After a jury trial, appellant was found guilty of two counts of aggravated child molestation and five counts of child molestation. The victim was, in each instance, appellant's stepdaughter. He appeals from the judgment of conviction and sentences entered by the trial court on the jury's guilty verdicts.
1. Appellant moved to strike the victim's testimony on the ground that she did not understand the nature of the oath. The trial court's refusal to do so is enumerated as error.
Existing OCGA 24-9-5
(b) provides that any child is competent to testify in a criminal case involving child molestation. However, this statute does "not apply to crimes or offenses which took place prior to [its] effective date of [April 19, 1989]." Ga. L. 1989, pp. 1639, 1640. The former law had provided that, in any type of case, a child who did not understand the nature of an oath was an incompetent witness. Appellant contends that the former law applies in the instant case because most of the alleged offenses occurred prior to April 19, 1989.
The victim was 15 years of age at the time of trial and she testified that she knew it was bad to tell a lie, that she would be punished if she did so and that she also understood the importance of telling the truth in court. "It is not necessary that a child demonstrate [her] knowledge of the penalties for perjury in order for the trial court to rule [her] competent to testify." Hill v. State, 251 Ga. 430
, 431 (306 SE2d 653
) (1983). Thus, even if the former law were to apply in the instant case because the majority of the crimes occurred prior to the effective date of existing OCGA 24-9-5
(b), the trial court did not abuse its discretion in refusing to strike the victim's testimony. See Cook v. State, 199 Ga. App. 523
, 524 (3) (405 SE2d 341
) (1991); Johnson v. State, 195 Ga. App. 385
, 386 (2) (393 SE2d 712
2. On direct examination of the investigating officer, the State asked the following question: "During the course of the forty or so child abuse cases you've investigated, could you tell us whether or not this is the first time that the child's mother . . . sided with the defendant?" Appellant objected to the relevancy of this question. The objection was overruled, and the officer responded: "No. Unfortunately [in] most of my cases the mother almost always sides with her husband." The admission of this testimony is enumerated as error.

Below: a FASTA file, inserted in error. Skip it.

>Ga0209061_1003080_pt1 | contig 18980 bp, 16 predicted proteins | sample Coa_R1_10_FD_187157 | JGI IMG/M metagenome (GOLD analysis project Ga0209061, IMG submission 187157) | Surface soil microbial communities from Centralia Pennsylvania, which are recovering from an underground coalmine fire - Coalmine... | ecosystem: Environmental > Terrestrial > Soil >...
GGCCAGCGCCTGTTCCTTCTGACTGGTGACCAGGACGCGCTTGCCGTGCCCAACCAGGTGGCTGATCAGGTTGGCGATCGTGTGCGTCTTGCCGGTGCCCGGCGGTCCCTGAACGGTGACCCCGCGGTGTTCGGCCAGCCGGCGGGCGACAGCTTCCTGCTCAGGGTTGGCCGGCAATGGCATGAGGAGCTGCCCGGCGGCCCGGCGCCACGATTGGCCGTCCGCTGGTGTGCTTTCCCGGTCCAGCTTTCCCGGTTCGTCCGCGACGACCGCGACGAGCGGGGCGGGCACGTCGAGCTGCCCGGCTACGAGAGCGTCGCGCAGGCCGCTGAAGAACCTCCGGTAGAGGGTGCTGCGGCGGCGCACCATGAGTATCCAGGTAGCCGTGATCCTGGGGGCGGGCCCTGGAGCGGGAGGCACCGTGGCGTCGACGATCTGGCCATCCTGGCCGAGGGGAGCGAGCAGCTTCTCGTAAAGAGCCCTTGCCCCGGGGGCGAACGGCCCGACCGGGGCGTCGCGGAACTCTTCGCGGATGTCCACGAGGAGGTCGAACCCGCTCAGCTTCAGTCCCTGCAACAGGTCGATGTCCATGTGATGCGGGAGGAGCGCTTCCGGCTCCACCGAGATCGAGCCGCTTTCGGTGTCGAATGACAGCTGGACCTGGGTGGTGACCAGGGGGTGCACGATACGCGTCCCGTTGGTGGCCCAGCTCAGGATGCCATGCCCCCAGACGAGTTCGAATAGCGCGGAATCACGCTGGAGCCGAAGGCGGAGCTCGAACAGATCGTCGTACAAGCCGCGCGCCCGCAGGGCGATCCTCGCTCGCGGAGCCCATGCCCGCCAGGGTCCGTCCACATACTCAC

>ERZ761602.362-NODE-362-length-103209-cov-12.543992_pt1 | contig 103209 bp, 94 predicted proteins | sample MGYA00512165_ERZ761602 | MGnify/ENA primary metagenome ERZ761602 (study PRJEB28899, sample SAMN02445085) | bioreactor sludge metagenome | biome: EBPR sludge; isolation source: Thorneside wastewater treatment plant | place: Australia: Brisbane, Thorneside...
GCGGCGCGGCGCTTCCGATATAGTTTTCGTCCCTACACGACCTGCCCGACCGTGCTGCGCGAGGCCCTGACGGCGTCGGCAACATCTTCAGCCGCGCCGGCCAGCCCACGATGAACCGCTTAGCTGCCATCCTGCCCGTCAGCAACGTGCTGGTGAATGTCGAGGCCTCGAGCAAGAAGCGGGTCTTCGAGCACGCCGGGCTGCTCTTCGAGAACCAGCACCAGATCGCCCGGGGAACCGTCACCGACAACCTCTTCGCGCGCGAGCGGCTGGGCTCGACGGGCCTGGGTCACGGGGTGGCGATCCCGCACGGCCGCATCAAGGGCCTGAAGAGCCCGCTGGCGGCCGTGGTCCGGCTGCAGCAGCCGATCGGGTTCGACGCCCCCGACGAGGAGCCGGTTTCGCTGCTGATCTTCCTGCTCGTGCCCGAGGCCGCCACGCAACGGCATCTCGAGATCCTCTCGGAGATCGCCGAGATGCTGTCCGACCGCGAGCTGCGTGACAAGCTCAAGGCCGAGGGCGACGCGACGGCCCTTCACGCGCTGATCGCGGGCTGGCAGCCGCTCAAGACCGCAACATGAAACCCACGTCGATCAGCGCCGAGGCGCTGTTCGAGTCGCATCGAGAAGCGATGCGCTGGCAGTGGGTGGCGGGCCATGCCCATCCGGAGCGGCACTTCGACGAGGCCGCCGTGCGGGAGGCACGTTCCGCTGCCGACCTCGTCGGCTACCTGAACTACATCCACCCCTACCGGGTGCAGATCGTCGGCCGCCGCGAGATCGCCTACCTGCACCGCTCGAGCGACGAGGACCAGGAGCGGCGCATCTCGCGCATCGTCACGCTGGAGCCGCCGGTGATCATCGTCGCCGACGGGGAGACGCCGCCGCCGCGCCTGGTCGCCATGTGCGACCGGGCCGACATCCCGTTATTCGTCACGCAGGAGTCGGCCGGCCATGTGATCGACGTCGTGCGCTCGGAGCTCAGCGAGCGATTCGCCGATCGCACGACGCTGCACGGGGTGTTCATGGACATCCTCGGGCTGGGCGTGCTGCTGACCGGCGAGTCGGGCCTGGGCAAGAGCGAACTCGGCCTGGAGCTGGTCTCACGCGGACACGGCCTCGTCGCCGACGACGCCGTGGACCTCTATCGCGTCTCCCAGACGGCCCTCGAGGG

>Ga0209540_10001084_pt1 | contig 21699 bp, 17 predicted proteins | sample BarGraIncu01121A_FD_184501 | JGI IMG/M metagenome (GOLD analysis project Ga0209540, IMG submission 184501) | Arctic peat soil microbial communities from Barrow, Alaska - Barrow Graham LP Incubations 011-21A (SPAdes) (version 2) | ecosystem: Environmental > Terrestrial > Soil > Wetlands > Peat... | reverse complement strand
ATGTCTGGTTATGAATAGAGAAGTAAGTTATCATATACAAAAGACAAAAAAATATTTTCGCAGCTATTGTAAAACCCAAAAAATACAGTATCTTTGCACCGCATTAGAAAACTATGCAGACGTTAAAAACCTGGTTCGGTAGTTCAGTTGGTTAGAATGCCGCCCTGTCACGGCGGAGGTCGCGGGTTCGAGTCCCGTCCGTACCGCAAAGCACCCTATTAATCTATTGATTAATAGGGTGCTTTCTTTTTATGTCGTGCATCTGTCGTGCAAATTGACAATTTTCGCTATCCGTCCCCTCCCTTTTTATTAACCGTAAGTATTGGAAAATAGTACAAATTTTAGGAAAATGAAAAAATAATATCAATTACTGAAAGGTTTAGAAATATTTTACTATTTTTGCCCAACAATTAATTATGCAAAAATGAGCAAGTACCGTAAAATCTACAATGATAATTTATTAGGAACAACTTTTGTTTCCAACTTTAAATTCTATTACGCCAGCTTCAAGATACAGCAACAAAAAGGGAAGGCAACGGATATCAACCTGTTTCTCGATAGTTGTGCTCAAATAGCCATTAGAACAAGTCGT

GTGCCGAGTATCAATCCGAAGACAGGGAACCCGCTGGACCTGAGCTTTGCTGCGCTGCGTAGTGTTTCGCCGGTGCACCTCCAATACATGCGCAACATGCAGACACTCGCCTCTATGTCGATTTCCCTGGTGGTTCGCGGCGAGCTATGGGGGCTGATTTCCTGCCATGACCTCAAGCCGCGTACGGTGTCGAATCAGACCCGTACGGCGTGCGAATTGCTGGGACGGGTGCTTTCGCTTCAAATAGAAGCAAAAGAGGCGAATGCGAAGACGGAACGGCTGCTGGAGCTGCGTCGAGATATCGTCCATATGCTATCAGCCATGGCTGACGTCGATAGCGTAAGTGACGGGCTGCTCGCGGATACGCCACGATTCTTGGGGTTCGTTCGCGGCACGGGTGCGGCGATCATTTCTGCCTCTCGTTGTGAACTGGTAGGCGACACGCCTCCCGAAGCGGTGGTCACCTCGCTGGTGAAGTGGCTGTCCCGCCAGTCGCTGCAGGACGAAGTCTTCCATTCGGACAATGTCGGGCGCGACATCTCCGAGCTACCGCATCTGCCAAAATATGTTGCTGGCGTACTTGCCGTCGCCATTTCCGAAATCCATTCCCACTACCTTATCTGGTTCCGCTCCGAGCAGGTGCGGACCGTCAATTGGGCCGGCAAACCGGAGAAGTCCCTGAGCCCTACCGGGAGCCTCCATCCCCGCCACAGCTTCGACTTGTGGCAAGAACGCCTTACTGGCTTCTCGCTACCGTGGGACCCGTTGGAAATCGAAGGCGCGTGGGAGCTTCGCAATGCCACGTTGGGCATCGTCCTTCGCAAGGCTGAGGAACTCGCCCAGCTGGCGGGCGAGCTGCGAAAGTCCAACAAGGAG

The fact that, in the officer's previous experience, most of the victims' mothers had sided with their husbands is certainly not relevant to explain either the conduct or the testimony of the victim's mother in the instant case. Insofar as the victim's mother and appellant's wife is concerned, the testimony did not relate to the state of her "feelings towards the parties and [her] relationship to them. . . ." (Emphasis supplied.) OCGA 24-9-68
. Compare Quinn v. State, 132 Ga. App. 395
, 396 (2) (208 SE2d 263
) (1974) (wherein the witness "had a civil action pending against the defendant arising out of the same incident"). Any inference that this case is like most of the officer's previous cases is completely irrelevant to any issue being tried, unless the objective of the State was to have the jury infer that most of the defendants in the officer's other 40 cases were guilty and that, therefore, the defendant's wife in each of those other cases gave false testimony. The only benefit to the State's case of such inferences would be to foster the further inference that appellant's wife in this case would give untruthful testimony. Such totally irrelevant testimony and the impermissible illogical inferences sought to be drawn therefrom would be inherently prejudicial and absolutely inadmissible. The officer's testimony certainly does not come within any of the authorized methods for impeachment of a witness. See Cross v. State, 136 Ga. App. 400
, 404-405 (5, 6) (221 SE2d 615
) (1975); OCGA 24-9-82
. "This testimony had nothing to do with the case against the defendant. . . . [The question was] totally irrelevant to the case." Winget v. State, 138 Ga. App. 433
, 434 (3) (226 SE2d 608
Cases authorizing expert testimony on an issue which is beyond the ken of average jurors are not authority for the admission of the officer's testimony in the instant case. These cases, including Allison v. State, 256 Ga. 851 (353 SE2d 805) (1987)
, Hammock v. State, 201 Ga. App. 614
, 618 (6) (411 SE2d 743